State of the District event, a first, will offer update on Park City schools | ParkRecord.com
YOUR AD HERE »

State of the District event, a first, will offer update on Park City schools

Event aims for ‘transparent communication’ with community

Pamela Manson
For The Park Record
Jill Gildea, superintendent of the Park City School District, speaks during an event in October. Gildea and other school officials next week are scheduled to host the first-ever State of the District, an event aimed at updating the community about what’s happening inside Park City’s schools.
Park Record file photo

Update: The Park City School District will instead hold the event via Zoom due to the rise in COVID-19 cases. The Park Record will post a link to the virtual meeting here when it is available.

The Park City School District is hosting its first State of the District address next week to update parents and the community about its past successes and future plans.

Superintendent Jill Gildea, Chief Academic Officer Amy Hunt and Chief Operating Officer Mike Tanner will speak at the inaugural event. The presentation will include an overview of the district master plan, an update on academics and arts and a discussion of a massive capital projects bond that voters approved in November.



In addition, the work of the district’s departments will be highlighted, and community partners and volunteers will be recognized for their support of education.

The district plans to make the presentation an annual activity, Gildea said.



The event is scheduled to start at 7 p.m. on Jan. 12 in the Ecker Hill Middle School auditorium, 2465 Kilby Road. The presentation will be recorded for future viewing.

Anna Stampfli, director of the Parent Education and Community Engagement department, said Gildea and the Board of Education have been working to streamline communication between the district office and the public in response to requests from the community.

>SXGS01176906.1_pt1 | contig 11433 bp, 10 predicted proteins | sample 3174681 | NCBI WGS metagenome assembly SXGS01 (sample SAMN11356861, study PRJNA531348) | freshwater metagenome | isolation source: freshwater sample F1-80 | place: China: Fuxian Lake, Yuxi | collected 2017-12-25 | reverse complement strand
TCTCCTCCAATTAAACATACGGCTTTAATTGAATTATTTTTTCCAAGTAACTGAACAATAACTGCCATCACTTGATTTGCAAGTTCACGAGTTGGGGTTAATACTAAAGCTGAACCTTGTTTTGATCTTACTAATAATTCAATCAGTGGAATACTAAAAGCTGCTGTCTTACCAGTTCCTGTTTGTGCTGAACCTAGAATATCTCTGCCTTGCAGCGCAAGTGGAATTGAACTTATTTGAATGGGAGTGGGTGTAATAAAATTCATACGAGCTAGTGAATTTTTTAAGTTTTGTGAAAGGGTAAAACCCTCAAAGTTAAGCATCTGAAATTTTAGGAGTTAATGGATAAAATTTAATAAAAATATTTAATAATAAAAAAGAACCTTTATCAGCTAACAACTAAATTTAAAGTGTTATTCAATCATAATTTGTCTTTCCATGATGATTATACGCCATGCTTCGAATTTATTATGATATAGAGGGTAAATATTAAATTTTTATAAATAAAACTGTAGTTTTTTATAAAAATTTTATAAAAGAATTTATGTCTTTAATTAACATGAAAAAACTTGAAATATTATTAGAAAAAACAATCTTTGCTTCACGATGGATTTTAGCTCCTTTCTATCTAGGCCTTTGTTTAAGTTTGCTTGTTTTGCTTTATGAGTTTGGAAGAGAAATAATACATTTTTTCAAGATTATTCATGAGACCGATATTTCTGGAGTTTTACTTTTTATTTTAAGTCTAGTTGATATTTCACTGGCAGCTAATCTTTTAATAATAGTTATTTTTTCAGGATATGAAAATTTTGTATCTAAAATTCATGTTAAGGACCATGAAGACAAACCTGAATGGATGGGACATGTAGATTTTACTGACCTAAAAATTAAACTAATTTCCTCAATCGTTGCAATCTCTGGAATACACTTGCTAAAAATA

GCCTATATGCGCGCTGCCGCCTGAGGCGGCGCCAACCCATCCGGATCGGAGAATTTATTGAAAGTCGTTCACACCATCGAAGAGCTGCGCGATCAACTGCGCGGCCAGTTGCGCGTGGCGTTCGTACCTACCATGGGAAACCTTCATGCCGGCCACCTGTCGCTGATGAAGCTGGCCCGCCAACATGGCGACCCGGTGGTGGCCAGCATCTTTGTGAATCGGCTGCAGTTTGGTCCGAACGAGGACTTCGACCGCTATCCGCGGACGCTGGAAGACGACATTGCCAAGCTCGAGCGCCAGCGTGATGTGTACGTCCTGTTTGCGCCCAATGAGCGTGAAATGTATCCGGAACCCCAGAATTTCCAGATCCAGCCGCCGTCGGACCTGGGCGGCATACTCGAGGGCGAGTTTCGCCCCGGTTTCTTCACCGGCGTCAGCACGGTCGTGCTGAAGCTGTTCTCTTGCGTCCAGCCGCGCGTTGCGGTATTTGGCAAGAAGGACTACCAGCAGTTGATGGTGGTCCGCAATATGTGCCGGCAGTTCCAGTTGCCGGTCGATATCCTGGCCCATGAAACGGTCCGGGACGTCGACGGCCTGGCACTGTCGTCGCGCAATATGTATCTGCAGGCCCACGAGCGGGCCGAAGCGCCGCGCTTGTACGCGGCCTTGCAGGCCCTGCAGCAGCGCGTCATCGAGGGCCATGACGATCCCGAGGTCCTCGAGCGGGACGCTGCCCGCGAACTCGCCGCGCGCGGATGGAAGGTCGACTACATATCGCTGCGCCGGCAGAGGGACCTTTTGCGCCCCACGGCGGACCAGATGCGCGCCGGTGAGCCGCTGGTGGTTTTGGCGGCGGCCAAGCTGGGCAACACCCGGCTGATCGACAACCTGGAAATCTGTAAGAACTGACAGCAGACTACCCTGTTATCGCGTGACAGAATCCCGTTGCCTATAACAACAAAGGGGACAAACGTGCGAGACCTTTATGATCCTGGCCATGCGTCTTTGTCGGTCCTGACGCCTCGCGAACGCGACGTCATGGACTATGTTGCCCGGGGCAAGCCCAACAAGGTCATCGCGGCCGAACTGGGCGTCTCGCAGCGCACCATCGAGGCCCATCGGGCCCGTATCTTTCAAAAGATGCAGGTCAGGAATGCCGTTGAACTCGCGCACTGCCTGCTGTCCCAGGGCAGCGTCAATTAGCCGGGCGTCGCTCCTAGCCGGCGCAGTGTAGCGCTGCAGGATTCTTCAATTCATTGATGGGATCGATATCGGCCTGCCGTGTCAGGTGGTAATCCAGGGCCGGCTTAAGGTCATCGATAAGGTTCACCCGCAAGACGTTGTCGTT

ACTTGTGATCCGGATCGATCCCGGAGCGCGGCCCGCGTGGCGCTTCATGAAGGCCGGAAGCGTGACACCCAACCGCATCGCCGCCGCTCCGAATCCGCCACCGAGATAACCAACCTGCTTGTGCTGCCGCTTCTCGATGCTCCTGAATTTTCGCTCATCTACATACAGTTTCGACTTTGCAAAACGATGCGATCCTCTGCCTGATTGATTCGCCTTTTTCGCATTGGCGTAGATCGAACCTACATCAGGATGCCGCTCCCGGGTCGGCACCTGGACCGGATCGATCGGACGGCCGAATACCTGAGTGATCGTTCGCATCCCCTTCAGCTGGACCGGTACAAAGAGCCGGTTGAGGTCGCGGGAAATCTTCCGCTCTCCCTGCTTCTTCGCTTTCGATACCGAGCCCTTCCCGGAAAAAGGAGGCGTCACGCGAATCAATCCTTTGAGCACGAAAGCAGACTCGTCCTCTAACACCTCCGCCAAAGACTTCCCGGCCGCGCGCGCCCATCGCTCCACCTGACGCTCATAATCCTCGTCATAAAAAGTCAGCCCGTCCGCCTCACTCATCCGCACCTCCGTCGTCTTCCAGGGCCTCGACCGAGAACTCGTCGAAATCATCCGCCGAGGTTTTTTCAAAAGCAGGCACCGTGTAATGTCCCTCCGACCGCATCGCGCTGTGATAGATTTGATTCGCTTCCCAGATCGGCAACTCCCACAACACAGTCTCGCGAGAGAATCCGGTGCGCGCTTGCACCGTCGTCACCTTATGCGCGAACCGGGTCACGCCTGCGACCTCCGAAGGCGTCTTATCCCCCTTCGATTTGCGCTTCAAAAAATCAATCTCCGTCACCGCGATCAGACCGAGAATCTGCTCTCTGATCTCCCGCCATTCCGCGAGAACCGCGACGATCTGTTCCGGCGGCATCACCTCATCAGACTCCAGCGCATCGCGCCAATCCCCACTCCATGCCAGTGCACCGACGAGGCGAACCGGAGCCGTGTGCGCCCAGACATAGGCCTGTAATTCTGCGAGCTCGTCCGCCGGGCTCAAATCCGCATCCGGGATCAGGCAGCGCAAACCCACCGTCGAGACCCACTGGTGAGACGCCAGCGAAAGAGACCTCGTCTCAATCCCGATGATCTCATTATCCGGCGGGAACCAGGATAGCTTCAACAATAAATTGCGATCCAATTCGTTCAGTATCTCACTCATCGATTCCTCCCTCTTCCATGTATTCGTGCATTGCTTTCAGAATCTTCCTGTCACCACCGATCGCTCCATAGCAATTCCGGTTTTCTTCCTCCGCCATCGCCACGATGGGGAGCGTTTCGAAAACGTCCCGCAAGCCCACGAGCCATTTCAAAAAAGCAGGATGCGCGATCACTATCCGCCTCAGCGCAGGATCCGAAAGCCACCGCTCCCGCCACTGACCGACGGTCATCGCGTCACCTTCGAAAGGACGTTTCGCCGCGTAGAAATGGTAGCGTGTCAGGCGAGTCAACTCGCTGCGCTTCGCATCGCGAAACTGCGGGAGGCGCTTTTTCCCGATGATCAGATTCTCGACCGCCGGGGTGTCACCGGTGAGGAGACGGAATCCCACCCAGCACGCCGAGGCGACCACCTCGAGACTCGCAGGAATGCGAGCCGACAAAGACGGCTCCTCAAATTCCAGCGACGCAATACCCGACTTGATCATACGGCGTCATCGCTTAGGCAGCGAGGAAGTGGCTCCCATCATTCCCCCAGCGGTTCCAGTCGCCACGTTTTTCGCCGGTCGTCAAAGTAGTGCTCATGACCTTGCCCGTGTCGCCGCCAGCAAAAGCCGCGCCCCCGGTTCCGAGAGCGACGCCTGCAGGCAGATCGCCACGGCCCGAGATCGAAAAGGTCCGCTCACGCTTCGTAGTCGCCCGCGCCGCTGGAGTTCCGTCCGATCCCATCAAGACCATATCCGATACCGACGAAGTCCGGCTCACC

She said the district also is planning to host two other events every year, a picnic in August and a town hall in May.

“It will be a new age for transparent communication,” Stampfli said.

The State of the District presentation follows an eventful year that included the ongoing COVID-19 pandemic and questions about the district’s measures to combat the crisis. In the fall, parents were vocal about concerns that officials were not strictly enforcing a mask mandate imposed at some schools by Summit County.

And in November, voters passed a $79.2 million general obligation bond that will help fund new construction and renovation at Park City High School, Ecker Hill Middle School and Parley’s Park, McPolin, Jeremy Ranch and Trailside elementary schools. The approval of the bond was the culmination of a yearslong master planning process that saw voters overwhelmingly reject an earlier proposal in 2015. The overall cost of the facilities upgrades is $129 million.

Gildea’s three-year tenure has been unprecedented, Stampfli said.

“What she and the Board of Education have done to keep our schools open, like no other state, is really incredible,” she said.

The Park City School District has about 5,000 students in kindergarten through 12th grade.

The State of the District event will begin with a retrospective video of “where we’ve been, where we are and where we are going,” followed by the presentation of the district’s new website, Stampfli said. The schools’ individual websites are still being redesigned and will be finished over the next few months, she said.

The Ecker Hill Middle School String Band will perform, and a student who won a photography contest will be presented with her award.

The district’s first Welcome to Our Schools Picnic, which was sponsored by the Park City Education Foundation, was held Aug. 20 at Park City High School’s Dozier Field. Community members were able to meet principals and assistant principals while they enjoyed ice cream and live music.

The town hall proposed for May would be the first for the district. Administrators would get feedback from the community to help in their planning for the new school year, Stampfli said.


Support Local Journalism

Support Local Journalism

Readers around Park City and Summit County make the Park Record's work possible. Your financial contribution supports our efforts to deliver quality, locally relevant journalism.

Now more than ever, your support is critical to help us keep our community informed about the evolving coronavirus pandemic and the impact it is having locally. Every contribution, however large or small, will make a difference.

Each donation will be used exclusively for the development and creation of increased news coverage.